Ro DiBrezzo

Vice Provost for Faculty Development and Enhancement
and Professor of Kinesiology 

Ph.D., Texas Woman's University, Biomechanics
M.S., Indiana University, Adapted Physical Education
B.S., Brooklyn College, Health and Physical Education

In her own words:

Everyday I try to ... make somebody smile, and I try to be outside for at least part of the day – that’s really therapeutic for me.
Something people don’t know about me is ... how much of a traditionalist I am. There’s a lot of the Italian tradition that I keep close to me – for example, there will be no bird at Thanksgiving – I’ll be eating baked ziti.

The one thing you’ll always find in my fridge ... Are we being healthy or unhealthy?  I always have a bottle of wine, some yogurt and fresh fruit.

My favorite thing about working with honors students is ... they make me better! They’re curious, and most of them are pretty disciplined – they get that you can’t just do something once.  In my discipline you have to do things a couple of times to confirm results.

About her research:

In her 38 years of teaching and conducting research in the field of kinesiology, Ro DiBrezzo has focused on the biomechanics, fitness and training of “special populations” – initially, women. “When I began my career, there was an enormous amount of information on men, and that data was just superimposed on women,” she said. The differences in training for men and women go beyond physiology, DiBrezzo said. “Men play at sports; for many women, exercise is just one more thing they have to do. We have to teach people the sheer joy of moving,” she said.

More recently DiBrezzo has focused on the positive benefits of exercise for seniors, which extends far beyond the expected loss of a few pounds and lowering cholesterol by a few points. After 12 to 18 weeks many older adults participating in health and fitness programs she has developed are able to cut back on their medications, eliminating prescriptions for insulin, high blood pressure and anti-depressants. In addition to boosting fitness, DiBrezzo and her colleague Barbara Shadden, a professor of communication disorders, have established that sustained exercise improves seniors’ performance on a battery of cognitive tests and boosts their self-esteem.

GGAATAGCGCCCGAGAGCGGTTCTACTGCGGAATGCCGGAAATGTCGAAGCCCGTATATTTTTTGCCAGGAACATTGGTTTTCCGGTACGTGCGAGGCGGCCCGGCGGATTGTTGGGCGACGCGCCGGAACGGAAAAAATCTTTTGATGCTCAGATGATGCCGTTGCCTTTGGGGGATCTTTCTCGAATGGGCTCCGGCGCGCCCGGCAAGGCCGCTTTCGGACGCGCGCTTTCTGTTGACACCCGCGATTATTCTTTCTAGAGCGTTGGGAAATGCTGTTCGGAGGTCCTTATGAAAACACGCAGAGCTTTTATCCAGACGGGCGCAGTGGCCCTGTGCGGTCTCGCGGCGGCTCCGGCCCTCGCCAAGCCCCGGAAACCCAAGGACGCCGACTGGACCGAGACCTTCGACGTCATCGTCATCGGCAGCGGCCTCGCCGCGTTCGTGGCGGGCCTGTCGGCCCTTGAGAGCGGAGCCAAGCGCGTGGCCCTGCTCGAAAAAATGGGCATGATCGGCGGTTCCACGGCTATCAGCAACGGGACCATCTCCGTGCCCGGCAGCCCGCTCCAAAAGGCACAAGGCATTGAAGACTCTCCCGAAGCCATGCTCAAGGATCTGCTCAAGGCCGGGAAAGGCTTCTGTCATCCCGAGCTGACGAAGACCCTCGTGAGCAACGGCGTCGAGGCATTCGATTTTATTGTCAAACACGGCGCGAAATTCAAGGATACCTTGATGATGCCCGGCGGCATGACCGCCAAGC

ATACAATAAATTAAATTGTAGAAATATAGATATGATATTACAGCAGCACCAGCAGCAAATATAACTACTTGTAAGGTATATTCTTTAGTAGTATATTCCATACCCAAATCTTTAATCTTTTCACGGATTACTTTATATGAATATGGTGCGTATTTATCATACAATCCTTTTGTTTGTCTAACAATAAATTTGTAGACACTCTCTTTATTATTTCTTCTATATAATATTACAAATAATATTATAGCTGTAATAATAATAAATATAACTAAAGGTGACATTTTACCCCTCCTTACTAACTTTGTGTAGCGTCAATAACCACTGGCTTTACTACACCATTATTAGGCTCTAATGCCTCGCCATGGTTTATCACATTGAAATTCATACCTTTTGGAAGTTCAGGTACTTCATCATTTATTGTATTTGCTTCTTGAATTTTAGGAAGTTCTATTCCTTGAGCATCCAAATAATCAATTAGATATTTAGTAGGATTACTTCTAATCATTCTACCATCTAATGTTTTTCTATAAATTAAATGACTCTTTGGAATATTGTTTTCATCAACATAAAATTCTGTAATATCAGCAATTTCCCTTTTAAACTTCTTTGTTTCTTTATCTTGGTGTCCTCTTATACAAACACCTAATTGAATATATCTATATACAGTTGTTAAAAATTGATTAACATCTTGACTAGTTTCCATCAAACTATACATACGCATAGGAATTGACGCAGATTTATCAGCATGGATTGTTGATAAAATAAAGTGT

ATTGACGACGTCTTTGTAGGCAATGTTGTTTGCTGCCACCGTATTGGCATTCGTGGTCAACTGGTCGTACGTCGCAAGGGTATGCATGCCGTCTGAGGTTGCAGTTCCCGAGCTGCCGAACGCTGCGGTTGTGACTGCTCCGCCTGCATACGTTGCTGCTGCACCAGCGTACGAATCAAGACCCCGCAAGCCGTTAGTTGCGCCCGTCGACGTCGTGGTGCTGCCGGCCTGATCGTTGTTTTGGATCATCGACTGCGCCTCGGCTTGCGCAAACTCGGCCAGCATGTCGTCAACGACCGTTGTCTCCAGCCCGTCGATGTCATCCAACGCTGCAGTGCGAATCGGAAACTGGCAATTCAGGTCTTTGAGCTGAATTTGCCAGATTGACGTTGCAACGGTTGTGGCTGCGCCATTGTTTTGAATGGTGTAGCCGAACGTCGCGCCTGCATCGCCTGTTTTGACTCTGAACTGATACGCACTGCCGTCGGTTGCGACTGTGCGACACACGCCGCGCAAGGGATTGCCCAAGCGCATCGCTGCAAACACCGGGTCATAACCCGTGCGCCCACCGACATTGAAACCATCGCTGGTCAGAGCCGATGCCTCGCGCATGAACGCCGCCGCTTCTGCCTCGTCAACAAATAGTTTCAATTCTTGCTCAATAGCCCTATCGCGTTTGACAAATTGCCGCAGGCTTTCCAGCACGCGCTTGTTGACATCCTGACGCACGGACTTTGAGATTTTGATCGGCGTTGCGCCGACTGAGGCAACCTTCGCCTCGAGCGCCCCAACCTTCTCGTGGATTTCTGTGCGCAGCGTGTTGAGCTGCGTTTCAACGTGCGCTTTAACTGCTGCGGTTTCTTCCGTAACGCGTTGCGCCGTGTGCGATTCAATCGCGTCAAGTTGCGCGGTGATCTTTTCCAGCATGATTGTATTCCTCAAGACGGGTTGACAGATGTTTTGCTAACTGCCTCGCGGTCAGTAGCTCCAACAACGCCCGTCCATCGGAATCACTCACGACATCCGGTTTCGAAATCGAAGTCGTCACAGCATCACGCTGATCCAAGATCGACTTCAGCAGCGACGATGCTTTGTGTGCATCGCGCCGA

“We’re working with women aged 60, 70, 80 – by and large, they didn’t play sports when they were kids,” DiBrezzo said. “When they’re working out, their whole face lights up. They have such a sense of confidence and control that they didn’t have before; it’s so much fun to watch!” Ultimately, exercise – particularly resistive exercise with weights or bands that build strength – enables seniors to live independently, longer. “Many older people can’t cook for themselves because they don’t have the strength to carry a bag of groceries or open a can. Resistive exercises are key to prolonging independence and mobility,” she said.

DiBrezzo is currently working with several honors students on topics ranging from the effect of high velocity exercise on older adults’ balance and strength to an investigation of the physiological effects of stress in the workplace. “There’s so much to know about how and why we get stressed, how people cope, and the impact of stress – it ties in with cardiovascular disease, certain cancers, and has long-term effects on cognitive function,” she said.